Muscio, A. (2007). The impact of absorptive capacity on SMEs’ collaboration. Economics of Innovation and New Technology, 16(8), 653–668.
Mustafa Kamal, E. (2013). Absorptive capacity in construction SMEs: a literature synthesis. World Applied Sciences Journal, 21(8), 1122–1127.
Ndiege, J. R., Herselman, M. E., & Flowerday, S. V. (2012). Absorptive capacity: relevancy for large and small enterprise. SA Journal of Information Management, 14(1), 1–9.
Nolan, C., & Garavan, T. (2012). Lost in translation? Critiquing the HRD discourse in the small firm, working paper. Limerick: University of Limerick.
Poell, R. F., Chivers, G. E., Van der Krogt, F. J., & Wildermeersch, D. A. (2000). Learning network theory – Organizing the dynamic relationships between learning and work. Management Learning, 31, 25–49.
Saunders, M. N. K., Gray, D. E., & Goregaokar, H. (2014). SME innovation and learning: the role of networks and crisis events. European Journal of Training and Development, 38(1/2), 136–149.
Senge, P. (1990). Fifth Discipline. NewYork: Doubleday.
Skerlavaj, M., & Dimovski, V. (2007). Towards network perspective of intra-organizational learning: bridging the gap between acquisition and participation perspective. Interdisciplinary Journal of Information, Knowledge, and Management, 2, 43–58.
Sören Kock, M. B. (2000). Coopetition in business networks-to cooperate and compete simultaneously. Industrial Marketing Management, 29, 411–426.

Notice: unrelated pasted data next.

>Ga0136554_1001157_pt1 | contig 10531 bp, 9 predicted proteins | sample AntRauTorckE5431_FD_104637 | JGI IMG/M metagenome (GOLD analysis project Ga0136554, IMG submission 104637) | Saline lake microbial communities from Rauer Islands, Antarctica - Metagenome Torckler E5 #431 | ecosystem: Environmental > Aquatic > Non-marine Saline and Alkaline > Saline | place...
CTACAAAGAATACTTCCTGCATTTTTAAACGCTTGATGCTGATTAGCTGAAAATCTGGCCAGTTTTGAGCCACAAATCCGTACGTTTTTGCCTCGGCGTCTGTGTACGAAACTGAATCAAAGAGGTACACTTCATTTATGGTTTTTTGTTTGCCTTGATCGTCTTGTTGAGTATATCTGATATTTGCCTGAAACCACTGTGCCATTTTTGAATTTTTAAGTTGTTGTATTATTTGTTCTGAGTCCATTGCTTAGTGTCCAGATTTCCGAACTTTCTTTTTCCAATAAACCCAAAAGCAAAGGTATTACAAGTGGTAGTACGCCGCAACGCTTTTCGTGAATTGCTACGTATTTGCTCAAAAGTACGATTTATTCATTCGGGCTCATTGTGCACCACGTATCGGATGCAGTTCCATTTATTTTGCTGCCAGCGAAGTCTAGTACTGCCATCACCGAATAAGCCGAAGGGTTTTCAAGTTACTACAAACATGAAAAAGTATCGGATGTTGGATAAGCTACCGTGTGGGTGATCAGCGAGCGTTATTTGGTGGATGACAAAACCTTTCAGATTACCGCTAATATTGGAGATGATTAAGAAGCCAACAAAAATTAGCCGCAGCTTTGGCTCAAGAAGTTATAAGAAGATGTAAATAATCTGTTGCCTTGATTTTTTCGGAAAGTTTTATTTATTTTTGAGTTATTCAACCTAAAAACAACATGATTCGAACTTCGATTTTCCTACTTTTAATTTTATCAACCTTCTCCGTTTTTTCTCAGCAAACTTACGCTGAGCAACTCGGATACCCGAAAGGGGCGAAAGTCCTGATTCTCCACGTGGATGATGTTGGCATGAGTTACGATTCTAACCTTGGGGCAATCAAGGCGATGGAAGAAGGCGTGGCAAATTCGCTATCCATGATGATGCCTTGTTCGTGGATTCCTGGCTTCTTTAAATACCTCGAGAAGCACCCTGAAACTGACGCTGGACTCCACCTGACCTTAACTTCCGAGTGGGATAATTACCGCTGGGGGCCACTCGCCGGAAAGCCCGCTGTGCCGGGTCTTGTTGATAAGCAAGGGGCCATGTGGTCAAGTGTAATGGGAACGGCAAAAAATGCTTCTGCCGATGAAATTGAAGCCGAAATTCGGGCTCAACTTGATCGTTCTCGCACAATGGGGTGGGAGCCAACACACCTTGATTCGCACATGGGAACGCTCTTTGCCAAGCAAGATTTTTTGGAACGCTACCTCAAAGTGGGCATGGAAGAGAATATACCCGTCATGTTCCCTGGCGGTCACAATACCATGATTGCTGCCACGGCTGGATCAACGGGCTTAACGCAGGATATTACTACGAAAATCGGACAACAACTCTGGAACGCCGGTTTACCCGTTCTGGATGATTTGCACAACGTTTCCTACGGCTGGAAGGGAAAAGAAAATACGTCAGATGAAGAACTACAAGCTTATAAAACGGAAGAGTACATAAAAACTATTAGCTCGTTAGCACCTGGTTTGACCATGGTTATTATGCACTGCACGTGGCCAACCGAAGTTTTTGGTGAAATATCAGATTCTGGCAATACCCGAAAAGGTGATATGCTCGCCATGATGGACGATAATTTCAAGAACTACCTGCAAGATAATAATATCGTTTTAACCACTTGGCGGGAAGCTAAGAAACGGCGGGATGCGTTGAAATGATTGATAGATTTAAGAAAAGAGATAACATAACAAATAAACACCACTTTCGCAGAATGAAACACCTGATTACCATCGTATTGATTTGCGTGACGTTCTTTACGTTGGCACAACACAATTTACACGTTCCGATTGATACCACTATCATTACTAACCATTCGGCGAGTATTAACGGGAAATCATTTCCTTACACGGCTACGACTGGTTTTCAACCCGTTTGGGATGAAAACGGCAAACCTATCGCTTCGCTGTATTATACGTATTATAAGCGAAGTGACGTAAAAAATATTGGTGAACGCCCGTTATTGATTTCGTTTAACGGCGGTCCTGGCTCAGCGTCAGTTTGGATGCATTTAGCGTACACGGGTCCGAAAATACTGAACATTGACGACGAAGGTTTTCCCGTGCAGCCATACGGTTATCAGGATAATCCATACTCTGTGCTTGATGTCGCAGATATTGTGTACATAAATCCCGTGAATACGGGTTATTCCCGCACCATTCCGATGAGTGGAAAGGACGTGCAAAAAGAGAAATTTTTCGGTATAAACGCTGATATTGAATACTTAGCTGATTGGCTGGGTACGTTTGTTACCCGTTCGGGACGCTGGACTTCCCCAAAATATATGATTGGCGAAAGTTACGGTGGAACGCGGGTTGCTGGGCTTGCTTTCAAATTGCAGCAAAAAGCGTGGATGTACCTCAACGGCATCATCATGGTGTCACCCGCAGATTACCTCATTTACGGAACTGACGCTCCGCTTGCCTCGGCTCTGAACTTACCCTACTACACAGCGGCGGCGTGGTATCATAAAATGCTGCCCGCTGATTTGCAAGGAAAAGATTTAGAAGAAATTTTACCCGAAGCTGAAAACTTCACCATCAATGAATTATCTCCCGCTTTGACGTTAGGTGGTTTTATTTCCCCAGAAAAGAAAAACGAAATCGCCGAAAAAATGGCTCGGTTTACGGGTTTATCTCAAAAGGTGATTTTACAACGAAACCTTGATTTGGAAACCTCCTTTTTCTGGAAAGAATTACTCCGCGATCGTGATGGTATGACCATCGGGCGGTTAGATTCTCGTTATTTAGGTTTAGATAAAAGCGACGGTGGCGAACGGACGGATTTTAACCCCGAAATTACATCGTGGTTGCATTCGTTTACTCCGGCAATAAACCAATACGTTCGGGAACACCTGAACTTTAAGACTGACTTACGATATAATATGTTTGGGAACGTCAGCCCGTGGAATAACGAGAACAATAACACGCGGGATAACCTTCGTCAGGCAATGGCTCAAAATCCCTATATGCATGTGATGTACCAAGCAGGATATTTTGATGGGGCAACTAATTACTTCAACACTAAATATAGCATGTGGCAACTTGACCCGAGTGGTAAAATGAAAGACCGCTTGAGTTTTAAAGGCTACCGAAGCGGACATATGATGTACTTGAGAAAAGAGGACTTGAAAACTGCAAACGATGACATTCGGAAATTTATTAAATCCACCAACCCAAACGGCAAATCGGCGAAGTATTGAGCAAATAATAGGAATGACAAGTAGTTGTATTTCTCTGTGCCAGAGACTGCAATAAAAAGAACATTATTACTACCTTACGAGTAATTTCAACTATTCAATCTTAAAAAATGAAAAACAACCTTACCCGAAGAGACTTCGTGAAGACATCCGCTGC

Tsai, W. (2007). Learning in small and medium enterprises (SMEs)-taking Taiwanese SMEs as examples, Proceedings of OLKC (pp. 966–979).
Vickerstaff, S., & Parker, K. T. (1995). Helping small firms: the contribution of TECs and LECs. International Small Business Journal, 16, 56–72.
Walsh, J. P., & Ungson, G. R. (1991). Organizational memory. Academy of Management Review, 16(1), 57–91.
White Paper Book: Small and Medium Enterprises in Taiwan (2014). Taipei: Taiwan Medium and Small Business Administration, Ministry of Economic Affairs, Taiwan (in Chinese).
Wolfe, D. A., & Gertler, M. (2002). Innovation and social learning: an introduction’. In M. Gertler & D. A. Wolfe (Eds.), Innovation and Social Learning: Institutional Adaptation in an Era of Technological Change. Basingstoke: Palgrave Macmillan.
Wolff, J. A., Pett, T. L., & Ring, J. K. (2014). Small firm growth as a function of both learning orientation and entrepreneurial orientation: an empirical analysis. International Journal of Entrepreneurial Behavior & Research, 21(5), 709–730.
Yli-Renko, H., Autio, E., & Sapienza, H. J. (2001). Social capital, knowledge acquisition and knowledge exploitation in young technology-based firms. Strategic Management Journal, 22(6–7), 587–614.
The author declares that she has no competing interests.
About this article
Cite this article
Li, C. From adaptive to generative learning in small and medium enterprises-a network perspective. J Glob Entrepr Res 6, 11 (2016). https://doi.org/10.1186/s40497-016-0054-y
- Absorptive Capacity
- Organizational Learning
- Emergency Service
- Network Member
- Adaptive Learning